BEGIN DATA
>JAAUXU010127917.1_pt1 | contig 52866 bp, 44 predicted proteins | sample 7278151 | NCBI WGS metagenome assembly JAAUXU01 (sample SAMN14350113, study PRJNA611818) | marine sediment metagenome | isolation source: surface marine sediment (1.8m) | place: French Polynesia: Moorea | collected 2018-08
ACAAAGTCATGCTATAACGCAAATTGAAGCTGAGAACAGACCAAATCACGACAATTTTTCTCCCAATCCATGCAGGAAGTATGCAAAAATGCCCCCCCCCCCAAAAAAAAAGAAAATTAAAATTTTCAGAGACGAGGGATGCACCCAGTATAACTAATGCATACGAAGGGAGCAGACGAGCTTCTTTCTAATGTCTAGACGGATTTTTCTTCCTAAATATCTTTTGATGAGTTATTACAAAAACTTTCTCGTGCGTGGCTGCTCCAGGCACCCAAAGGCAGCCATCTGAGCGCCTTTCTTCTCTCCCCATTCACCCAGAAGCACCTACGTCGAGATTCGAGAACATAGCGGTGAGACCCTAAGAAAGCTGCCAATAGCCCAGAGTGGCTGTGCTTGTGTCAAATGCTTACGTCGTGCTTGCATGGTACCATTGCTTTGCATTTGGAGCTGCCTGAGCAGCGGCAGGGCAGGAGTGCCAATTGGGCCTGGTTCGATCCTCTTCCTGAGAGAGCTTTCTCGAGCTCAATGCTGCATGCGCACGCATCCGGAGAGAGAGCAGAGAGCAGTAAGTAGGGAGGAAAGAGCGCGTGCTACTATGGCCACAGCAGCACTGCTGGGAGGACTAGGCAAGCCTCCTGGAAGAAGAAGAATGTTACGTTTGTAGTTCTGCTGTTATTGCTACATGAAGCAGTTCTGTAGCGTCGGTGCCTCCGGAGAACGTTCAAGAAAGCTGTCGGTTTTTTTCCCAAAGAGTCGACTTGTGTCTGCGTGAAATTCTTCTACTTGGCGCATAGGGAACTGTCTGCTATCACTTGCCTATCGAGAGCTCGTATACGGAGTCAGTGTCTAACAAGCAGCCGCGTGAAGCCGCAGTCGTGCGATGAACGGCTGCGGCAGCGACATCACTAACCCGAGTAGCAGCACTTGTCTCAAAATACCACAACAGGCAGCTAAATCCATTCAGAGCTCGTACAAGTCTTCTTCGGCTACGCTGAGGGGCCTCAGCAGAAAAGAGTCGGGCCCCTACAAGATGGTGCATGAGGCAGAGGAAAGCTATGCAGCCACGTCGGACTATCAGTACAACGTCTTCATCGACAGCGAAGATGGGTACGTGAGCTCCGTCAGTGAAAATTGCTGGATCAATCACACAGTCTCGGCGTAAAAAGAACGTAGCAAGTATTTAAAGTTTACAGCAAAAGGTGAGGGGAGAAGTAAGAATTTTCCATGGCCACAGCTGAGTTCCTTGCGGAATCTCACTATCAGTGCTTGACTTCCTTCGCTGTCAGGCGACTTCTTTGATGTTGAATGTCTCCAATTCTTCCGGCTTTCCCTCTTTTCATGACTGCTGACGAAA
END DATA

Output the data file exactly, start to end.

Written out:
>JAAUXU010127917.1_pt1 | contig 52866 bp, 44 predicted proteins | sample 7278151 | NCBI WGS metagenome assembly JAAUXU01 (sample SAMN14350113, study PRJNA611818) | marine sediment metagenome | isolation source: surface marine sediment (1.8m) | place: French Polynesia: Moorea | collected 2018-08
ACAAAGTCATGCTATAACGCAAATTGAAGCTGAGAACAGACCAAATCACGACAATTTTTCTCCCAATCCATGCAGGAAGTATGCAAAAATGCCCCCCCCCCCAAAAAAAAAGAAAATTAAAATTTTCAGAGACGAGGGATGCACCCAGTATAACTAATGCATACGAAGGGAGCAGACGAGCTTCTTTCTAATGTCTAGACGGATTTTTCTTCCTAAATATCTTTTGATGAGTTATTACAAAAACTTTCTCGTGCGTGGCTGCTCCAGGCACCCAAAGGCAGCCATCTGAGCGCCTTTCTTCTCTCCCCATTCACCCAGAAGCACCTACGTCGAGATTCGAGAACATAGCGGTGAGACCCTAAGAAAGCTGCCAATAGCCCAGAGTGGCTGTGCTTGTGTCAAATGCTTACGTCGTGCTTGCATGGTACCATTGCTTTGCATTTGGAGCTGCCTGAGCAGCGGCAGGGCAGGAGTGCCAATTGGGCCTGGTTCGATCCTCTTCCTGAGAGAGCTTTCTCGAGCTCAATGCTGCATGCGCACGCATCCGGAGAGAGAGCAGAGAGCAGTAAGTAGGGAGGAAAGAGCGCGTGCTACTATGGCCACAGCAGCACTGCTGGGAGGACTAGGCAAGCCTCCTGGAAGAAGAAGAATGTTACGTTTGTAGTTCTGCTGTTATTGCTACATGAAGCAGTTCTGTAGCGTCGGTGCCTCCGGAGAACGTTCAAGAAAGCTGTCGGTTTTTTTCCCAAAGAGTCGACTTGTGTCTGCGTGAAATTCTTCTACTTGGCGCATAGGGAACTGTCTGCTATCACTTGCCTATCGAGAGCTCGTATACGGAGTCAGTGTCTAACAAGCAGCCGCGTGAAGCCGCAGTCGTGCGATGAACGGCTGCGGCAGCGACATCACTAACCCGAGTAGCAGCACTTGTCTCAAAATACCACAACAGGCAGCTAAATCCATTCAGAGCTCGTACAAGTCTTCTTCGGCTACGCTGAGGGGCCTCAGCAGAAAAGAGTCGGGCCCCTACAAGATGGTGCATGAGGCAGAGGAAAGCTATGCAGCCACGTCGGACTATCAGTACAACGTCTTCATCGACAGCGAAGATGGGTACGTGAGCTCCGTCAGTGAAAATTGCTGGATCAATCACACAGTCTCGGCGTAAAAAGAACGTAGCAAGTATTTAAAGTTTACAGCAAAAGGTGAGGGGAGAAGTAAGAATTTTCCATGGCCACAGCTGAGTTCCTTGCGGAATCTCACTATCAGTGCTTGACTTCCTTCGCTGTCAGGCGACTTCTTTGATGTTGAATGTCTCCAATTCTTCCGGCTTTCCCTCTTTTCATGACTGCTGACGAAA